05-03-2012, 08:09 AM #44
05-03-2012, 09:08 AM #45
The reason for individual loot rolling is so that players who are not teaming together are not punishing each other for helping out with an objective. It's a big part of encouraging people to play together instead of avoiding each other.
However you're not exclusively going to acquire loot for your chosen profession, so there is still a reason to trade as you will get junk.
You still earn XP and loot for playing content while scaled down, but I don't know if this is at the rate equivalent to your own level or lower (Guild Wars 2 has a different kind of levelling curve, to boot). But the point of the feature is to allow friends to play together regardless of their level, to prevent power levelling and to preserve the quality of play for low level players.
Sidekicking of this sort has been around in MMOs for a while. The major difference is as GW2 employs an open grouping system they can't exactly wait for you to join a group before lowering your effective level to match the content, so its zone wide.
Your character still develops, and gets stronger. Like the first Guild Wars though, much of it is through the power of more choices, as your skill bar will remain 10-strong for most of the game (from level 30 onwards). You will also improve through earning gear and traits (and stats). I can't tell you with accuracy what happens to each of traits, stats and gear stats when your level is reduced, of the top of my head, but I've seen that skill slots and power selections are not re-locked when you go back. So even while lowered down you will have some advantages over a low-level player.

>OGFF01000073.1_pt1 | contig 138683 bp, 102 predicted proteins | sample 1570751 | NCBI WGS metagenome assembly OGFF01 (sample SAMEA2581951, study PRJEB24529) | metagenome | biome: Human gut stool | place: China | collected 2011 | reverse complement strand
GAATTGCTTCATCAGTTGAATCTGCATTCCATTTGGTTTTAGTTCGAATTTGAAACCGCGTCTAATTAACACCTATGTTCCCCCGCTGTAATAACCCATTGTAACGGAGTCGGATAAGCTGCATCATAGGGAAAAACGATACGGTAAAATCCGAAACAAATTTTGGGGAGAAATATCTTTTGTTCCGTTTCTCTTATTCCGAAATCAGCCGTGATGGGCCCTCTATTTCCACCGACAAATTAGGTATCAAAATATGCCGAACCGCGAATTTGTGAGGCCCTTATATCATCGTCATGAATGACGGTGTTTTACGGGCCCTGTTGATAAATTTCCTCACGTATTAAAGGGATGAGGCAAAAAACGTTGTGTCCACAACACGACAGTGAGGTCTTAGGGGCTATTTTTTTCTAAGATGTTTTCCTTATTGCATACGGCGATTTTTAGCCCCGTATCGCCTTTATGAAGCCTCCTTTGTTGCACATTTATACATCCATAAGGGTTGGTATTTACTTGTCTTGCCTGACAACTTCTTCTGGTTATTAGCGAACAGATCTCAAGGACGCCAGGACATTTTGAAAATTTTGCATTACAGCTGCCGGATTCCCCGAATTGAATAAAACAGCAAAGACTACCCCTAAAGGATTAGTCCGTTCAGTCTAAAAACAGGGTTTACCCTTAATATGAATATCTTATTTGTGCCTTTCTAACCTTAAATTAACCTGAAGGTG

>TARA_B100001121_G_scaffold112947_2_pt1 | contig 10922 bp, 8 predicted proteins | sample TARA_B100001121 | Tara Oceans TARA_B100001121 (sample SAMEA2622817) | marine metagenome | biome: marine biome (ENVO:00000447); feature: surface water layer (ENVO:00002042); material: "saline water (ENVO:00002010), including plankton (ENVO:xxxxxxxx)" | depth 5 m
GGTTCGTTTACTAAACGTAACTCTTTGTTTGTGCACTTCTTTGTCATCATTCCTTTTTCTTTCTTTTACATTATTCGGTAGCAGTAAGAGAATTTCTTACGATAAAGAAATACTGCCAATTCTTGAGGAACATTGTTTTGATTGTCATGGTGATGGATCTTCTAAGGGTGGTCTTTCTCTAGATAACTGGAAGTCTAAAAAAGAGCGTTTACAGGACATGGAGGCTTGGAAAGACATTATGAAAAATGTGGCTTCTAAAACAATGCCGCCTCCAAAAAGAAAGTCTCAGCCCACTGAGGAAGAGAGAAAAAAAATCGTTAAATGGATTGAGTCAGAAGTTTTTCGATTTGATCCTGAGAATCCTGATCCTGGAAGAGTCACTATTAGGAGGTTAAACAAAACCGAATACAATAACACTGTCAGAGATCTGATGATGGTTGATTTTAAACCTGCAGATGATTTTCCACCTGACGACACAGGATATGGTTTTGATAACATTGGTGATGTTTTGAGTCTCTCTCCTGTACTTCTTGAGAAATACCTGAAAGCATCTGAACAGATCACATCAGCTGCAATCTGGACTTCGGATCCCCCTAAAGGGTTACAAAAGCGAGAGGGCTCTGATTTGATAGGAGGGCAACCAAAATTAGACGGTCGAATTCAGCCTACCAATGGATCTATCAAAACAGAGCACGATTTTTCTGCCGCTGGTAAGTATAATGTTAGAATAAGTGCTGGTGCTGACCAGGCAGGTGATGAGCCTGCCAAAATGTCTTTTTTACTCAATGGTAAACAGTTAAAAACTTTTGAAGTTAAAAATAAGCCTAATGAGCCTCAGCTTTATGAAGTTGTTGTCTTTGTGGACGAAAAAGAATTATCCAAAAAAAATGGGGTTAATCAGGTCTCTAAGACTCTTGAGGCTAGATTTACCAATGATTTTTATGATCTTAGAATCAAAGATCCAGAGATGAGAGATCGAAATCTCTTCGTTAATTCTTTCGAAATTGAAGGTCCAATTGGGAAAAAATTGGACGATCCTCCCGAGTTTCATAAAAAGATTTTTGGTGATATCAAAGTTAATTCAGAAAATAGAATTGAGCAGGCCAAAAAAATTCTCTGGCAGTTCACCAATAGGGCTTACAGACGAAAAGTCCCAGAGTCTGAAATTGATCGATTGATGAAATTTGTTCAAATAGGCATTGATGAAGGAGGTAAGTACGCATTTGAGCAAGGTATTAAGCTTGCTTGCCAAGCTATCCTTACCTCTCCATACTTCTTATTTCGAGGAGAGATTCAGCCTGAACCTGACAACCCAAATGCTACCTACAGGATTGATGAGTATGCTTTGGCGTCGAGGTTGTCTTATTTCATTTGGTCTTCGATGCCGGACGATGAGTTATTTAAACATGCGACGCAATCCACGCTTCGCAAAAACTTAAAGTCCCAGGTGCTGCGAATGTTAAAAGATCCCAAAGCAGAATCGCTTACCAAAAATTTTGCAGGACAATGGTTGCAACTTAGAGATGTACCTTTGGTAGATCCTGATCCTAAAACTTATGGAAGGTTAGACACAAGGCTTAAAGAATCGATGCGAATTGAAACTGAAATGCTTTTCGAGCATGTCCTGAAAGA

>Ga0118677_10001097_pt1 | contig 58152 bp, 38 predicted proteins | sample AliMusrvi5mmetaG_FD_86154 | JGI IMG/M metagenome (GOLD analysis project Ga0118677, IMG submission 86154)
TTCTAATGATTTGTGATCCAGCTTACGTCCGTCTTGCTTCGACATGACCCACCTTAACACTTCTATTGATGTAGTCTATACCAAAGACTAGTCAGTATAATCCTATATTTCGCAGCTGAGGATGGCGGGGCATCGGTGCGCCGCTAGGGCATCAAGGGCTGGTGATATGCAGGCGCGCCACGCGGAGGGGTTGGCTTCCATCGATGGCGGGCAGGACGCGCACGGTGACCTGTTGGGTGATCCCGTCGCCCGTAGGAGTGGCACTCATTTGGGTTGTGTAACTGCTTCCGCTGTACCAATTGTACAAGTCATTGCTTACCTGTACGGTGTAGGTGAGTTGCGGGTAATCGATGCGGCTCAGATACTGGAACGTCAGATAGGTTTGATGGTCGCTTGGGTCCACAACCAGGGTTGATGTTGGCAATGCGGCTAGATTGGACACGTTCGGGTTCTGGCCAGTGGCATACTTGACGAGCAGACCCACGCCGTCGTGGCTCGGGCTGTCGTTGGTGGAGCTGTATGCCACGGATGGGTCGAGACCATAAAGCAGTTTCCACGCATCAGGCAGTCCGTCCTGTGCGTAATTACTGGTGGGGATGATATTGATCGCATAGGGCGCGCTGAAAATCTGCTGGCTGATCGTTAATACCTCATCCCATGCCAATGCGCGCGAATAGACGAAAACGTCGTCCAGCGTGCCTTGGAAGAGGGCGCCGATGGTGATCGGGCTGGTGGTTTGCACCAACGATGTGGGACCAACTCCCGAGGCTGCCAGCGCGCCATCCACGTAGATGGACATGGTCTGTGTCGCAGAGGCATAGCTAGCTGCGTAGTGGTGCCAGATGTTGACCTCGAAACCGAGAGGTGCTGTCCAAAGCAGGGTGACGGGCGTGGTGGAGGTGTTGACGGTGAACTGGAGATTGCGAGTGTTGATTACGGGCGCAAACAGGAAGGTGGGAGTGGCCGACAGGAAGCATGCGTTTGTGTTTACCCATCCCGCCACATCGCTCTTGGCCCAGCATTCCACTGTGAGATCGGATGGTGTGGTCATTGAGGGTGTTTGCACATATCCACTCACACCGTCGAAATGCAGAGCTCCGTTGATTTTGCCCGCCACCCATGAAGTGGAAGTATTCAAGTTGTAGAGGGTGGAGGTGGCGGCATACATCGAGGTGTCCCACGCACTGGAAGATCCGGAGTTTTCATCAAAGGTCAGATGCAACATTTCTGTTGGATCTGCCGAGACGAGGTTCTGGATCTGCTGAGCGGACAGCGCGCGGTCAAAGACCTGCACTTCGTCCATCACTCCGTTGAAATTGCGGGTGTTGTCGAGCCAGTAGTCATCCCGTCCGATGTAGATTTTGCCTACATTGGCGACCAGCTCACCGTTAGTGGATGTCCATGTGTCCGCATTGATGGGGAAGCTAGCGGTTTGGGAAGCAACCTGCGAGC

Blah, that's a lot of text.
EDIT: Removed Monday morning-induced snark.
Last edited by Screwie; 05-03-2012 at 11:23 AM.
06-03-2012, 03:06 AM #46
Call me cynical but a mail system is not the same thing as a trading interface. What if I want to trade with a total stranger in my group a piece if loot for another piece of loot. Who sends it via mail first? This would be a common activity since everyone has their own loot tables right?